Counselling & Psychotherapy for Anxiety

In: Anxiety, Featured Home, Individual psychotherapy

Anxiety is one way to respond to an external event that we see as a threat. In a state of anxiety, some of our physical and mental functions are heightened so that we are able effectively to confront what is threatening us, or to escape it. This is referred to as the “fight-or-flight response”. As such, it has been essential to our survival as a species, and continues to serve us in situations of severe danger.

However we find that we often experience it in situations that don’t really call for it.

What is anxiety for?

In itself, anxiety does not teach us anything about its causes. It does not tell us anything about the best way to resolve a problem. It does not tell us how to be less anxious. It just prepares us for a very simple response – fight or flight. We may even find that, in a state of anxiety, we are less able to act, as a situation really requires – in these cases, anxiety clearly “gets in the way”!

So, paradoxically, anxiety can end up decreasing our quality of life, sometimes to the extent that it becomes intolerable. It is estimated that about one in six adults experience levels of anxiety that they feel are excessive and debilitating, with 1.5 to 3.6% of these being diagnosed with General Anxiety Disorder (Carter RM, Wittchen HU, Pfister H, et al, 2001).

How does counselling and therapy for anxiety help?

People who have come to see me for psychotherapy and counselling at my London practices have wanted help with finding out why they were excessively anxious, and what they could do to change this. It is therefore my aim to help my clients:

  • better contain and express their anxiety
  • understand the cause(s) of their anxiety
  • develop ways of responding more appropriately to their environment
  • make decisions concerning the causes of their anxiety

It is through our understanding of the root causes of our anxiety that we can see clearly how we could change certain aspects of our lives. It is my aim to support my clients in developing this clarity and making essential life changes.

By: Cedric Tags: ,

Four elemental questions for therapeutic psychology: a personal view

In: Article Reviews, Individual psychotherapy, Latest News

In this article, David Zigmond, who is a GP, Psychiatrist and psychotherapist, gives us four fundamental questions to ponder when we see patients for psychotherapy. Zigmond is concerned that the medical model, prevalent in the NHS, does not equip us with the mindset that is necessary for an authentic encounter.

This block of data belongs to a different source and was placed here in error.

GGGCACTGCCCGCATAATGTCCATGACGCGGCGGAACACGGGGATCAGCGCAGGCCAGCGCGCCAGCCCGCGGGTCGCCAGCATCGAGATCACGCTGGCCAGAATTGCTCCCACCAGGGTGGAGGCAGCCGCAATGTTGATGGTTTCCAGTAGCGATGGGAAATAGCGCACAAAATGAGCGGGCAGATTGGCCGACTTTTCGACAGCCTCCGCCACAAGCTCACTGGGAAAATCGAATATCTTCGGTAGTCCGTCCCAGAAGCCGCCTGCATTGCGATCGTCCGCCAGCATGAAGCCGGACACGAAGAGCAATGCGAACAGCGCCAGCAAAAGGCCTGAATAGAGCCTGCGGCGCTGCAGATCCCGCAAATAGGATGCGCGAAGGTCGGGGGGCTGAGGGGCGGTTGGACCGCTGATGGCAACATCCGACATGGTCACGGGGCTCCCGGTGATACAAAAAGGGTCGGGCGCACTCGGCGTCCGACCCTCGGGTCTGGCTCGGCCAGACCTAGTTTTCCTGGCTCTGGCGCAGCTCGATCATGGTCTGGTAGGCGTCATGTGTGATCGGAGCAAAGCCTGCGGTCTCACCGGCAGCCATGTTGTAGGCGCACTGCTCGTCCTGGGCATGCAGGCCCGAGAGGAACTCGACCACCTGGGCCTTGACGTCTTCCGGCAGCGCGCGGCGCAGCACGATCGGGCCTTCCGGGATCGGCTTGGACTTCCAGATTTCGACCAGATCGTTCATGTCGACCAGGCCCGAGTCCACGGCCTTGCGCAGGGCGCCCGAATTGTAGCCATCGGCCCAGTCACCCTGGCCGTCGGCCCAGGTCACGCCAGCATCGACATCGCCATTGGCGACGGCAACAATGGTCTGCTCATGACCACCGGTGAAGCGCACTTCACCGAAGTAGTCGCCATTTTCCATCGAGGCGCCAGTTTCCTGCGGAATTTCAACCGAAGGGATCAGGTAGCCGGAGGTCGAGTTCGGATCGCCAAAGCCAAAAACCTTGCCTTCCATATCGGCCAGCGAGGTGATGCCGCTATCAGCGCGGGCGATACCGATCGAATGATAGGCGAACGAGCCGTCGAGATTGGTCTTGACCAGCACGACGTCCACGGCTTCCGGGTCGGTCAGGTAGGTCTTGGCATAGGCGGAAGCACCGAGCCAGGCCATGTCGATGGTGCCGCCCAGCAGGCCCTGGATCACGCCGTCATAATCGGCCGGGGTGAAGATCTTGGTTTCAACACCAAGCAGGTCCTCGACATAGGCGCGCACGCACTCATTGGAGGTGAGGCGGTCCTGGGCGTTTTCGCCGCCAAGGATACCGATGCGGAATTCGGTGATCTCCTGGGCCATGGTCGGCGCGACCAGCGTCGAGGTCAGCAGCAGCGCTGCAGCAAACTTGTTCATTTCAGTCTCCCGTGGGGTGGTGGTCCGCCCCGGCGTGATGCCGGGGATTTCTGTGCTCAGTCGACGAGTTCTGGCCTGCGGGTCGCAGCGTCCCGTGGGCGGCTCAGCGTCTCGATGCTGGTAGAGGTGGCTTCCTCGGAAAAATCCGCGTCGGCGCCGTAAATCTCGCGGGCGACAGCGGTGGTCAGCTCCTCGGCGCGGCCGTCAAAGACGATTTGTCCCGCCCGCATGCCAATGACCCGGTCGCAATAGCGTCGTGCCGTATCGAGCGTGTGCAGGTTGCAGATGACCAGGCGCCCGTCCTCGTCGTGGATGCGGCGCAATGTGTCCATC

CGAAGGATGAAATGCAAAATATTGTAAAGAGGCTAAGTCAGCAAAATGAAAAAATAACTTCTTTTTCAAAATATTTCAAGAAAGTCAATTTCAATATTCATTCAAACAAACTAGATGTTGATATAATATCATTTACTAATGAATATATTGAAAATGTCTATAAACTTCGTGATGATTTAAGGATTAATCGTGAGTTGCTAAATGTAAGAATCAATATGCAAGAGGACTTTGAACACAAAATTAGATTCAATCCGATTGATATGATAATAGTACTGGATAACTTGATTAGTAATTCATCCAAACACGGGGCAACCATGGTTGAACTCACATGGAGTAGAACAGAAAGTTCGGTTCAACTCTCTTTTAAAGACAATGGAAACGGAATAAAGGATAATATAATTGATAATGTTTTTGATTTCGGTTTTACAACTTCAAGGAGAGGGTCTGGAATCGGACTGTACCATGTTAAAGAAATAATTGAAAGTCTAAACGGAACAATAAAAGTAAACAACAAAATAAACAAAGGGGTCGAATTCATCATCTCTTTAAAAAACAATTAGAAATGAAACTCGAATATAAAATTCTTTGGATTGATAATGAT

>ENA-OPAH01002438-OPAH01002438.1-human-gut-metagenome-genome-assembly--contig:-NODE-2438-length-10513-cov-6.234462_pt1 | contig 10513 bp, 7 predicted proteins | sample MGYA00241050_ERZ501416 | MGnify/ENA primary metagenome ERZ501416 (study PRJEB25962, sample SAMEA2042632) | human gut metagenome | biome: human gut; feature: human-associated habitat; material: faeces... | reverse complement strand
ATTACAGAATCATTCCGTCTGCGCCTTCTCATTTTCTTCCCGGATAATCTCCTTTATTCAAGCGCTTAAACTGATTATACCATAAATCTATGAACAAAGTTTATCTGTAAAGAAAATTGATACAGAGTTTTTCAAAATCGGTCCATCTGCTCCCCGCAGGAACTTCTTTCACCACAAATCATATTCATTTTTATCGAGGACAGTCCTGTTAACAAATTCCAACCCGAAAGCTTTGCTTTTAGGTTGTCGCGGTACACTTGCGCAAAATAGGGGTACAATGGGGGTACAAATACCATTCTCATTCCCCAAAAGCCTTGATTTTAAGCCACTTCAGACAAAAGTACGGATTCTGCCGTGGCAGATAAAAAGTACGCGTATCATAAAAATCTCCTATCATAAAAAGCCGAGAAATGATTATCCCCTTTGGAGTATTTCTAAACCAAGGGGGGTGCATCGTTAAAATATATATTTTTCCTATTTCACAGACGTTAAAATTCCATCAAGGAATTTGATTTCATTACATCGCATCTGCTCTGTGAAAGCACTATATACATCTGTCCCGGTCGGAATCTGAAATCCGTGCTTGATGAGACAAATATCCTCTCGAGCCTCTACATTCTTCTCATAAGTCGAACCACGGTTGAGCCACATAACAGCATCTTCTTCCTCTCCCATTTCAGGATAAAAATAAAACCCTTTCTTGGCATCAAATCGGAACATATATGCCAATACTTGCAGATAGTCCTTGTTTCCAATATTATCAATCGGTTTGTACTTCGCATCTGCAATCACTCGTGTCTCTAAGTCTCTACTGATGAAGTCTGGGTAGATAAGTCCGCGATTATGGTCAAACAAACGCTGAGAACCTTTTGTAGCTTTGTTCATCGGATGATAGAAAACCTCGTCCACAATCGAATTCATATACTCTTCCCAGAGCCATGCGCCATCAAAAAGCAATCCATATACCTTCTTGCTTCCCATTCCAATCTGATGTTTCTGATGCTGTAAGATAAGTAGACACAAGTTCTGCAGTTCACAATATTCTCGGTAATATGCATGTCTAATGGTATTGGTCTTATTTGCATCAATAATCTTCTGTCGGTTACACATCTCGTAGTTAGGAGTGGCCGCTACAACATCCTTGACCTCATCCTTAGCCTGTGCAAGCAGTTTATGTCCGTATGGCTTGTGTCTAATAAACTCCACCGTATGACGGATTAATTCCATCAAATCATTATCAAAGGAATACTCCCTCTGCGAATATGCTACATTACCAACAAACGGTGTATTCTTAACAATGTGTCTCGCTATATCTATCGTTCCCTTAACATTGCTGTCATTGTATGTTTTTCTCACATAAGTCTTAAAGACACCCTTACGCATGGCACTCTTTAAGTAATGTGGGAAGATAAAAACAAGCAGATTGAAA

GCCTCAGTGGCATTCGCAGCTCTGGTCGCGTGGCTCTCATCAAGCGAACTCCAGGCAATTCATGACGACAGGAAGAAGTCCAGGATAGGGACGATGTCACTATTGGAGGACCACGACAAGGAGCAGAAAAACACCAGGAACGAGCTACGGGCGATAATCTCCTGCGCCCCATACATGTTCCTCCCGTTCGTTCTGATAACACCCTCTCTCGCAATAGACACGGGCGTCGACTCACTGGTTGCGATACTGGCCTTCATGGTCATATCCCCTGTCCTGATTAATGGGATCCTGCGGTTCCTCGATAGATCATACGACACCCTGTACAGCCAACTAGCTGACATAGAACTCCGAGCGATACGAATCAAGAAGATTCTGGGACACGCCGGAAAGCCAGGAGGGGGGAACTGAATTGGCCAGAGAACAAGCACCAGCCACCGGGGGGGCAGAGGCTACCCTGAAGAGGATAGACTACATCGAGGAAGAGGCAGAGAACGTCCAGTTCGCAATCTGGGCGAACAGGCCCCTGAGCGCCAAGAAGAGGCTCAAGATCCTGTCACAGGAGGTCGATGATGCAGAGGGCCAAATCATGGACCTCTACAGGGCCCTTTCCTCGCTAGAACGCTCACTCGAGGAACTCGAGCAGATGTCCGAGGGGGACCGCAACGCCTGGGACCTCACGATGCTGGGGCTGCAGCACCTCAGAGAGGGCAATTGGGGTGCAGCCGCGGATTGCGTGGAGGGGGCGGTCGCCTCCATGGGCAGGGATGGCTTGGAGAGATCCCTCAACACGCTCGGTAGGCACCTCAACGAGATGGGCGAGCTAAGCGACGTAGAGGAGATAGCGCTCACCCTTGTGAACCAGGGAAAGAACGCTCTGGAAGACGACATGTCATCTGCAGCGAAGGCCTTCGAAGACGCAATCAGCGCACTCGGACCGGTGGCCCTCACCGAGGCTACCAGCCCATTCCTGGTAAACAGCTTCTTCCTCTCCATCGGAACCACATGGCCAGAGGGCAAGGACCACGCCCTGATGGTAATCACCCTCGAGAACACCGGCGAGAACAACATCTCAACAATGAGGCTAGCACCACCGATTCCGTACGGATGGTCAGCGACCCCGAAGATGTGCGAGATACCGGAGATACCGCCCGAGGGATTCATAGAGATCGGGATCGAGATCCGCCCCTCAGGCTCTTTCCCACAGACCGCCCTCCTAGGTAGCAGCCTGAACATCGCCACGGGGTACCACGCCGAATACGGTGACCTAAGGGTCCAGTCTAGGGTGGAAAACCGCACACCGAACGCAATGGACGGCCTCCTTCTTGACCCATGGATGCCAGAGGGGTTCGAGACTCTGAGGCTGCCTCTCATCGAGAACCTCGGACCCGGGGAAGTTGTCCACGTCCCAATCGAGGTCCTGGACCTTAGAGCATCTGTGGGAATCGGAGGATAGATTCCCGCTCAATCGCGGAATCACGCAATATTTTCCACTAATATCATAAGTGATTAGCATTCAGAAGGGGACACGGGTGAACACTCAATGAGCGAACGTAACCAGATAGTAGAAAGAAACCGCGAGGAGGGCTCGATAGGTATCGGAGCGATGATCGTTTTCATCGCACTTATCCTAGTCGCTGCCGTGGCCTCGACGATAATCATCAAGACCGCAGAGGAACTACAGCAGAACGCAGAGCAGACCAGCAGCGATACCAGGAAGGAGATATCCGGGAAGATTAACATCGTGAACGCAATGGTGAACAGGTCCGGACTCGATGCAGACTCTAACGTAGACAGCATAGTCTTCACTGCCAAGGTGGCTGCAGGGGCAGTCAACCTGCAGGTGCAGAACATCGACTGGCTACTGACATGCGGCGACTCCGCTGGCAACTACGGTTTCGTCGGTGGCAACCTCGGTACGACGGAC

He proposes four fundamental questions for therapists, which “escape subsumption to prepackaged, designatory psychologies”, and are, in his experience, “primal to any likely successful engagement”.

1. What is it like to be this person, to have lived their life?
2. What is the meaning and experience, for them, of this kind of distress?
3. What is the meaning and experience, for them, of me, now?
4. What do I need to understand of their needs that theyvpossibly cannot yet express, or even think about?

Zigmond describes these questions as “naive”, in that they assume very little. Indeed, by asking ourselves these questions as practitioners we are necessarily led to discard accepted theories and conventional perceptions so that we can form an understanding of the person’s presenting needs based on our experience of them, of ourselves as we are in relationship with them, with empathy, curiosity and openness.

The term “naive” is quite important here and I find myself drawn to it. As a psychotherapist and counsellor in London I have, like my colleagues, undergone years of therapy, supervison and training, and I know still that my learning has only begun. Psychotherapist D.W. Winnicott prefaced his book “playing and reality” with the following words: “to my patients, who have paid to teach me”.

It is tempting for many to adopt a top-down approach to psychotherapy for depression, relationship problems or problems such as anxiety. By this, I mean that the practitioner concerns themselves with acquiring an understanding of the symptoms that each condition presents and developing an approach whereby they can track progress in treatment according to criteria of functioning that may have nothing to do with the person, but that are instead taken from a group-level view.

While the latter approach is necessary in driving some areas of research and monitoring outcomes in institutional settings, the former needs adopting in every encounter. By doing this, the practitioner has the better chance of not only fulfilling their role in an institution, but also to meet the person who is suffering as an equal and give them a chance to be understood more fully and more immediately.